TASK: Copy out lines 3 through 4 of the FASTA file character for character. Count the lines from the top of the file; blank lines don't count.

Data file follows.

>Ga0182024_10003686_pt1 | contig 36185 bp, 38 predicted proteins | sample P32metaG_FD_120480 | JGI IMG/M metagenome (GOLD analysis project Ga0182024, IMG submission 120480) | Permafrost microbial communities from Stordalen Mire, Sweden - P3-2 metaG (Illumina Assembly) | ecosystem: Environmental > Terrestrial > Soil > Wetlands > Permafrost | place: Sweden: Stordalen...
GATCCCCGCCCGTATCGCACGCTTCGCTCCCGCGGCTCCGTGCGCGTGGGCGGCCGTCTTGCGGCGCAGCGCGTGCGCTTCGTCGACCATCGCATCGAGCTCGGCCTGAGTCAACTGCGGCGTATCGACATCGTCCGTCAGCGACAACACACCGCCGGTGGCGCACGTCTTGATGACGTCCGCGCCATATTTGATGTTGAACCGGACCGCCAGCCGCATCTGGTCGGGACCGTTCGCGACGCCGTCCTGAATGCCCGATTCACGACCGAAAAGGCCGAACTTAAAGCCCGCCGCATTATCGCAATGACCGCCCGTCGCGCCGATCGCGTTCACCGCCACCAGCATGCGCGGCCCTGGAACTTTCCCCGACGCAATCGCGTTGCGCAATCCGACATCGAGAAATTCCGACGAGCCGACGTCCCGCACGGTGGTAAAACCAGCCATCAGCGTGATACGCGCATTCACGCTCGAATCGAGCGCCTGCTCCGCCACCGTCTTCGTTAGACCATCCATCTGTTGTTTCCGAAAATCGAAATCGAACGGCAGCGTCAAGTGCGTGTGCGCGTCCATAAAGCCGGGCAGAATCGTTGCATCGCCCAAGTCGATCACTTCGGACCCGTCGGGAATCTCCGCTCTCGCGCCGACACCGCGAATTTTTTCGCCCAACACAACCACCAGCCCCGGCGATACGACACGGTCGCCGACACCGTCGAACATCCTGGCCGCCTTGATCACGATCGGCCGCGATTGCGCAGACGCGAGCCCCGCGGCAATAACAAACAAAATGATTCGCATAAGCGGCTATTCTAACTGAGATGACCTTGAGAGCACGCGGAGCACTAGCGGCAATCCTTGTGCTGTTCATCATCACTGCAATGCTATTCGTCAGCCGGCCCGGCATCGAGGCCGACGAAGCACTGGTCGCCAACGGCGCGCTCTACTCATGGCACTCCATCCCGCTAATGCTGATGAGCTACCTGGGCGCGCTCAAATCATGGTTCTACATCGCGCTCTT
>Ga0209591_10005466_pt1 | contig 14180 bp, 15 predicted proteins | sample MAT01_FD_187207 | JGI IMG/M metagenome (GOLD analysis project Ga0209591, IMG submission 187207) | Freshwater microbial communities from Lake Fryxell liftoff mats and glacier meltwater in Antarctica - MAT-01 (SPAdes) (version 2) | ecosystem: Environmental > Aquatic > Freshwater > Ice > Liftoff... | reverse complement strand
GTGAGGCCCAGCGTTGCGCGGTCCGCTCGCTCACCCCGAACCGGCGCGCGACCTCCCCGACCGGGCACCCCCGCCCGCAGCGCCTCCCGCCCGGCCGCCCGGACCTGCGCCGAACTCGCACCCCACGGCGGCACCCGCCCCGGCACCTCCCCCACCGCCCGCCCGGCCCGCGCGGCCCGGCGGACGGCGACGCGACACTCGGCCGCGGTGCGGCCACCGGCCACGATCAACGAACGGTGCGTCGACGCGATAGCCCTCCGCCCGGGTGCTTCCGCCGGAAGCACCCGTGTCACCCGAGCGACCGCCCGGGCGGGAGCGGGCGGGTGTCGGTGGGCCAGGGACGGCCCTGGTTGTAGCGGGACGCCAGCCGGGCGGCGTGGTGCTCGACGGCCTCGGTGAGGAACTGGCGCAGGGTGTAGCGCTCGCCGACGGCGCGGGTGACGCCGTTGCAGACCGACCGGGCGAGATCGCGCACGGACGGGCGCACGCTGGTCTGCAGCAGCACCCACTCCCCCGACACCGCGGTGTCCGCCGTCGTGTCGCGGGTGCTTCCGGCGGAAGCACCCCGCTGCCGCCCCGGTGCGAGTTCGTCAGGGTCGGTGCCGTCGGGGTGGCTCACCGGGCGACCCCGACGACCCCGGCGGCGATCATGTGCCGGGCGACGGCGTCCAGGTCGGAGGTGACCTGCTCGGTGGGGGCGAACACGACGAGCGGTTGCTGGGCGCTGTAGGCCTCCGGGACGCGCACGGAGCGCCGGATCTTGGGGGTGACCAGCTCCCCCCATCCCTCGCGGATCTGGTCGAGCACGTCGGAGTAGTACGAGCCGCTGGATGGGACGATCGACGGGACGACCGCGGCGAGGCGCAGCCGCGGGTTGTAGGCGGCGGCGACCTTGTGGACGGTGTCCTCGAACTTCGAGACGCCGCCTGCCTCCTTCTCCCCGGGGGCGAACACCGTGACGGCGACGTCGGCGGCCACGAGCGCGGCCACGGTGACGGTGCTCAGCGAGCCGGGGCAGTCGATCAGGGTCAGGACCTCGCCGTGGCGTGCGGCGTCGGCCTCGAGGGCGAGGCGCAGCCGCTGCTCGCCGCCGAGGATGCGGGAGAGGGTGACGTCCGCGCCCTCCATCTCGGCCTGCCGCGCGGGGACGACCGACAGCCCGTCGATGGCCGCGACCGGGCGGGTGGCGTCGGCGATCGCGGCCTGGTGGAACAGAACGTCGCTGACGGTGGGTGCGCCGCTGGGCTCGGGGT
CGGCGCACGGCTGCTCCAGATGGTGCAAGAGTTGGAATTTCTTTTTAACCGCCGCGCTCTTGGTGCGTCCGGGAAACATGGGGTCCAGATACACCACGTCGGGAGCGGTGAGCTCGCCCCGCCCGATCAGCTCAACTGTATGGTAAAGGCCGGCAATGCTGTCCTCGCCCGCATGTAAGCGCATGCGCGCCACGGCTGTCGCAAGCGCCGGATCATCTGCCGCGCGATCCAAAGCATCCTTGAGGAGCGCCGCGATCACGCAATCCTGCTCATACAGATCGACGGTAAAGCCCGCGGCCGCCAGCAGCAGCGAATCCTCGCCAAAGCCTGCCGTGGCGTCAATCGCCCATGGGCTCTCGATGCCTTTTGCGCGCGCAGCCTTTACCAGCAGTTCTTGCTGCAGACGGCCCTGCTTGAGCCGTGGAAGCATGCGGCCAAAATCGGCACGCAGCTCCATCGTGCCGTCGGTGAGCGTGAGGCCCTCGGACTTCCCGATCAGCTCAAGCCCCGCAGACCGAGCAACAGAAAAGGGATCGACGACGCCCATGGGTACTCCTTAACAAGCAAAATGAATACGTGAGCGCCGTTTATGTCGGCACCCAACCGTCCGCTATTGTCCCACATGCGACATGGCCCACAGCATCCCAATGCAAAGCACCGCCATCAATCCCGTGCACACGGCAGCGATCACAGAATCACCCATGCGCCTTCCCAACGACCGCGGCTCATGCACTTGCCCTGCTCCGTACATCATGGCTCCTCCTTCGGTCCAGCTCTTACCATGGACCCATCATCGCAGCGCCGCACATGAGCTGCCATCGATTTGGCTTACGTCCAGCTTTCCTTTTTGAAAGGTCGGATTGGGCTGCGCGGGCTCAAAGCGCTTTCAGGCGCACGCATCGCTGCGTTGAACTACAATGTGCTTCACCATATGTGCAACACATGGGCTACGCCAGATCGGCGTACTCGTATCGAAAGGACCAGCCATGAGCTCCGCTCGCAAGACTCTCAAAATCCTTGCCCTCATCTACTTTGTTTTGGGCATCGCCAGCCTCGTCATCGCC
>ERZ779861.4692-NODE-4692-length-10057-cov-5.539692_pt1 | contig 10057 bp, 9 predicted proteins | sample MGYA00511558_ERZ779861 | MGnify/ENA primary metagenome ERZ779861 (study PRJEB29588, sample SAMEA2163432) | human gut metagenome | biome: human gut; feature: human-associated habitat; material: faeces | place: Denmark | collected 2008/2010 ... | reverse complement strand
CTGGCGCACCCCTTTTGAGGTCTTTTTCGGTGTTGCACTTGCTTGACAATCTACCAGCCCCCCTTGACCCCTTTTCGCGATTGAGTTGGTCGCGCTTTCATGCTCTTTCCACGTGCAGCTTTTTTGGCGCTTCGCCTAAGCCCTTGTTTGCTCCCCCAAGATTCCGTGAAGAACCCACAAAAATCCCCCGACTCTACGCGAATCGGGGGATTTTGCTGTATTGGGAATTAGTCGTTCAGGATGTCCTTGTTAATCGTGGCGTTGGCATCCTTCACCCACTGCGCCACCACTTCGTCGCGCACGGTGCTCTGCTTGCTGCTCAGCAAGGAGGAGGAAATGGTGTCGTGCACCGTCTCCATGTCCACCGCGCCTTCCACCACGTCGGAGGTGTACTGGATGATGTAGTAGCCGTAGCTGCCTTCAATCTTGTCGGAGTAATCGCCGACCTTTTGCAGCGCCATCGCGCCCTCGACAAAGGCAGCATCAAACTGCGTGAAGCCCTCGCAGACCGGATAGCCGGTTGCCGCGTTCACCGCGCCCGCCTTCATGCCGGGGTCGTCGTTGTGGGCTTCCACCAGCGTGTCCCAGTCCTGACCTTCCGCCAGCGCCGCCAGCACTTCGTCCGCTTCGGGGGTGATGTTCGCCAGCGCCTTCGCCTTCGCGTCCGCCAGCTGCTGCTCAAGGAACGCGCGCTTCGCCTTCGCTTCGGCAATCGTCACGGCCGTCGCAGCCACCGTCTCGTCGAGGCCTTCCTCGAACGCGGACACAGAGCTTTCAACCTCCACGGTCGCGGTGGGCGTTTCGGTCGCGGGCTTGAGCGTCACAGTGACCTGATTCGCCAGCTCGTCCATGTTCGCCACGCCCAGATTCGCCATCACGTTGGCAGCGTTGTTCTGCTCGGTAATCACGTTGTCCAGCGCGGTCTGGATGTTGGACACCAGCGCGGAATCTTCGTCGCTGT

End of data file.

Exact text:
>Ga0209591_10005466_pt1 | contig 14180 bp, 15 predicted proteins | sample MAT01_FD_187207 | JGI IMG/M metagenome (GOLD analysis project Ga0209591, IMG submission 187207) | Freshwater microbial communities from Lake Fryxell liftoff mats and glacier meltwater in Antarctica - MAT-01 (SPAdes) (version 2) | ecosystem: Environmental > Aquatic > Freshwater > Ice > Liftoff... | reverse complement strand
GTGAGGCCCAGCGTTGCGCGGTCCGCTCGCTCACCCCGAACCGGCGCGCGACCTCCCCGACCGGGCACCCCCGCCCGCAGCGCCTCCCGCCCGGCCGCCCGGACCTGCGCCGAACTCGCACCCCACGGCGGCACCCGCCCCGGCACCTCCCCCACCGCCCGCCCGGCCCGCGCGGCCCGGCGGACGGCGACGCGACACTCGGCCGCGGTGCGGCCACCGGCCACGATCAACGAACGGTGCGTCGACGCGATAGCCCTCCGCCCGGGTGCTTCCGCCGGAAGCACCCGTGTCACCCGAGCGACCGCCCGGGCGGGAGCGGGCGGGTGTCGGTGGGCCAGGGACGGCCCTGGTTGTAGCGGGACGCCAGCCGGGCGGCGTGGTGCTCGACGGCCTCGGTGAGGAACTGGCGCAGGGTGTAGCGCTCGCCGACGGCGCGGGTGACGCCGTTGCAGACCGACCGGGCGAGATCGCGCACGGACGGGCGCACGCTGGTCTGCAGCAGCACCCACTCCCCCGACACCGCGGTGTCCGCCGTCGTGTCGCGGGTGCTTCCGGCGGAAGCACCCCGCTGCCGCCCCGGTGCGAGTTCGTCAGGGTCGGTGCCGTCGGGGTGGCTCACCGGGCGACCCCGACGACCCCGGCGGCGATCATGTGCCGGGCGACGGCGTCCAGGTCGGAGGTGACCTGCTCGGTGGGGGCGAACACGACGAGCGGTTGCTGGGCGCTGTAGGCCTCCGGGACGCGCACGGAGCGCCGGATCTTGGGGGTGACCAGCTCCCCCCATCCCTCGCGGATCTGGTCGAGCACGTCGGAGTAGTACGAGCCGCTGGATGGGACGATCGACGGGACGACCGCGGCGAGGCGCAGCCGCGGGTTGTAGGCGGCGGCGACCTTGTGGACGGTGTCCTCGAACTTCGAGACGCCGCCTGCCTCCTTCTCCCCGGGGGCGAACACCGTGACGGCGACGTCGGCGGCCACGAGCGCGGCCACGGTGACGGTGCTCAGCGAGCCGGGGCAGTCGATCAGGGTCAGGACCTCGCCGTGGCGTGCGGCGTCGGCCTCGAGGGCGAGGCGCAGCCGCTGCTCGCCGCCGAGGATGCGGGAGAGGGTGACGTCCGCGCCCTCCATCTCGGCCTGCCGCGCGGGGACGACCGACAGCCCGTCGATGGCCGCGACCGGGCGGGTGGCGTCGGCGATCGCGGCCTGGTGGAACAGAACGTCGCTGACGGTGGGTGCGCCGCTGGGCTCGGGGT